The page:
Hobbyhorsing: A trend sport from Finland

Hobbyhorsing does not involve riding real horses, but rather stick horses. Using an – often self-painted – stick horse, the ‘riders’ perform disciplines from the equestrian sport such as dressage or showjumping. Hobbyhorsing is a lot of fun for kids in particular. Riding the stick horses gets children moving while increasing their enthusiasm for horses.

Since 2012, the German Equestrian Federation (FN) and its “Small children – small ponies” initiative aims to familiarise children with horses or ponies from as early on as possible. The committee also supports hobbyhorsing, since riding stick horses familiarises every child with horses regardless of their background, class status, nationality or disability. The committee’s initiative also appears in the FN publication “Hobby Horsing – Mein Steckenpferd”, which contains information and ideas on the topic. Children and young people aged 10 to 18 can graduate in the disciplines of dressage, showjumping, and riding.

Dogscooting: Sport with dogs

Our four-legged friends are a particular fan of this one: Mastering sport is a delicate matter. Dogscooting falls into the category of sled-dog sports. One or more dogs are attached to a vehicle and set off! However, the animals don’t pull sleds, but scooters. Dogscooting is experiencing growing popularity among humans and animals.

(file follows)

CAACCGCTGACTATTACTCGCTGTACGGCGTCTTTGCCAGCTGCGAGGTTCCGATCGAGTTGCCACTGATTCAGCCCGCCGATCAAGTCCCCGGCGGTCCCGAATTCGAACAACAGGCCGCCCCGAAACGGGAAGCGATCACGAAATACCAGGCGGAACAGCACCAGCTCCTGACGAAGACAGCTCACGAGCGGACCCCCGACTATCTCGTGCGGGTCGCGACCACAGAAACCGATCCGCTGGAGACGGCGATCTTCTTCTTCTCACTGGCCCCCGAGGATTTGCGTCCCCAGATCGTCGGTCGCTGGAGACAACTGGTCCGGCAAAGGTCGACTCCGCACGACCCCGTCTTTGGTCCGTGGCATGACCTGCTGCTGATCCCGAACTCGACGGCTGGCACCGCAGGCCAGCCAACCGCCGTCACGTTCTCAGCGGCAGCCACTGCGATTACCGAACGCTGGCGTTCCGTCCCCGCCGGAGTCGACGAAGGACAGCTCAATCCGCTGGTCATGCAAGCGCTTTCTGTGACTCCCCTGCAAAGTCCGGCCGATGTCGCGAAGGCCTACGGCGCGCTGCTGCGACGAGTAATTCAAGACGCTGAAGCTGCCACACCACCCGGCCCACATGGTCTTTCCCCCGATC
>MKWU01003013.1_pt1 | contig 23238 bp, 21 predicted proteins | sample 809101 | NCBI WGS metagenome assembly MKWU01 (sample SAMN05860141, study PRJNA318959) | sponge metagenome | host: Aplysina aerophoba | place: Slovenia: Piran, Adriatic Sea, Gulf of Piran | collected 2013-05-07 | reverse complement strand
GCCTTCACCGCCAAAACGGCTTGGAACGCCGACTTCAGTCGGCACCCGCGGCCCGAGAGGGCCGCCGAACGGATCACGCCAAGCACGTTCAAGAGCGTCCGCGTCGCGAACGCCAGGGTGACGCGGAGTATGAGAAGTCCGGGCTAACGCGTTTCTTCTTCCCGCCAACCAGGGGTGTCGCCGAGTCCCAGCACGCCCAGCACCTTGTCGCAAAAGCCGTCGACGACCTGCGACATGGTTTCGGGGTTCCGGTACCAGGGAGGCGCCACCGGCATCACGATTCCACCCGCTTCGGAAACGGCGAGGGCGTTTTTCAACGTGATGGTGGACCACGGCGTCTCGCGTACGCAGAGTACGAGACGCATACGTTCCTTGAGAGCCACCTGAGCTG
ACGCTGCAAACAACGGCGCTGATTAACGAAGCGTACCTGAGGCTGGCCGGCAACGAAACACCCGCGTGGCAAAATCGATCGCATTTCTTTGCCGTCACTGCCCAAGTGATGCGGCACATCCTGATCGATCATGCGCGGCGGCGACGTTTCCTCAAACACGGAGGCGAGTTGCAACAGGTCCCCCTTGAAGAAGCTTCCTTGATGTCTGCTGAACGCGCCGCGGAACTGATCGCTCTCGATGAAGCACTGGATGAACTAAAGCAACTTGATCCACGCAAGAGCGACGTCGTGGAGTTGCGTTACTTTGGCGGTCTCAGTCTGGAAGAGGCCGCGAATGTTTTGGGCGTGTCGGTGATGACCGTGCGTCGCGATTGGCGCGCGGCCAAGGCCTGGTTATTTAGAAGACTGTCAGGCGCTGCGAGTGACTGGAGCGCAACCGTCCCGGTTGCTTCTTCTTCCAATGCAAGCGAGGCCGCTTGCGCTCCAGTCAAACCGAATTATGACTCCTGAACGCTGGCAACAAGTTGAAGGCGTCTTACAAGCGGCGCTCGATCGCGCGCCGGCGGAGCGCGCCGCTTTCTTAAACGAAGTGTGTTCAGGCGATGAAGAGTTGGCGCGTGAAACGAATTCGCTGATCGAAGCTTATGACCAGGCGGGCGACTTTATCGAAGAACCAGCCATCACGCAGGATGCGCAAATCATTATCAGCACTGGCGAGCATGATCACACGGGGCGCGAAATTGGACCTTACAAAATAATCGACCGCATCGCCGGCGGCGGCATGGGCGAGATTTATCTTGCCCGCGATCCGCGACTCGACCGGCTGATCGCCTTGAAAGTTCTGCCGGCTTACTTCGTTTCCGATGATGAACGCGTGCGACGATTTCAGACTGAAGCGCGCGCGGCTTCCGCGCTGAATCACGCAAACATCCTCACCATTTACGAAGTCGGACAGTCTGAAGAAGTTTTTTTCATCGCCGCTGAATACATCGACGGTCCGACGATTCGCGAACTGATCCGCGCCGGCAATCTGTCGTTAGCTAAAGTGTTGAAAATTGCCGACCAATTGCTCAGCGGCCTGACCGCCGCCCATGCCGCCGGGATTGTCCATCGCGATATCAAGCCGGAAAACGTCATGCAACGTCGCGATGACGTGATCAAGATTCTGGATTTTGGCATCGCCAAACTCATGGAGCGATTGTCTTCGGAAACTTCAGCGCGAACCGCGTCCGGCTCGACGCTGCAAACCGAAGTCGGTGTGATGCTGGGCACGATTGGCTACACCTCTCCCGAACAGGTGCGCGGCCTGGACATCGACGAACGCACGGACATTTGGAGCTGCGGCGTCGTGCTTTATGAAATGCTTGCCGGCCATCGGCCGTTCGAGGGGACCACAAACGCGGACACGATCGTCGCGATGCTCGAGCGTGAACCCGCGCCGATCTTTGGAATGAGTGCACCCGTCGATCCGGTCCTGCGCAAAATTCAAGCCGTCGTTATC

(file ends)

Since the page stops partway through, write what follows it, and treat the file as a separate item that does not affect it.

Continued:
Generally speaking, dogscooting can be practised with any dog that loves running around. But be careful: a dog can only pull around 4 times its own bodyweight. Exception: some Nordic breeds of dog can pull up to 9 times their own bodyweight. However, this sport is naturally unsuitable for smaller breeds such as pugs or dachshunds. The dog should weight at least 25 kilograms in order to effortlessly pull a person weighing 80 kilograms.

Rottweilers, sheepdogs, golden retrievers, Labradors, St. Bernards, Leonbergers, Great Danes, Dobermans, and Newfoundlanders are all suitable as sled dogs. Another tip for beginners: it’s best to learn this sport in a group or as part of a course – this allows your dog to observe the correct behaviour of the other dogs.

Airboarding instead of snowboarding

Airboarding is a Swiss snow sport invention and is one of the most active and fun types of winter sport around. Just like in bodyboarding, you lie with your stomach on the board except that your head is facing down a snowy slope. The airboard, which resembles a small, inflatable airbed, was created by Joe Steiner, CEO of Swiss outdoor sports company Fun-Care AG.

Founded 20 years ago, this winter trend sport has become extremely popular in event tourism. However, airboarding isn’t completely without risk: speeds of up to 100 km/h can be reached on these inflatable boards. Therefore, this sport should only be practised on designated pistes while wearing a helmet and protectors. The correct technique must also be learned beforehand.

There is a reason for this: steering is only possible by transferring your own bodyweight, meaning that accidents can easily occur due to the high speeds. You can only brake using your feet. Beginners should avoid the more challenging pistes.

We hope you have lots of fun with this trend sport for 2022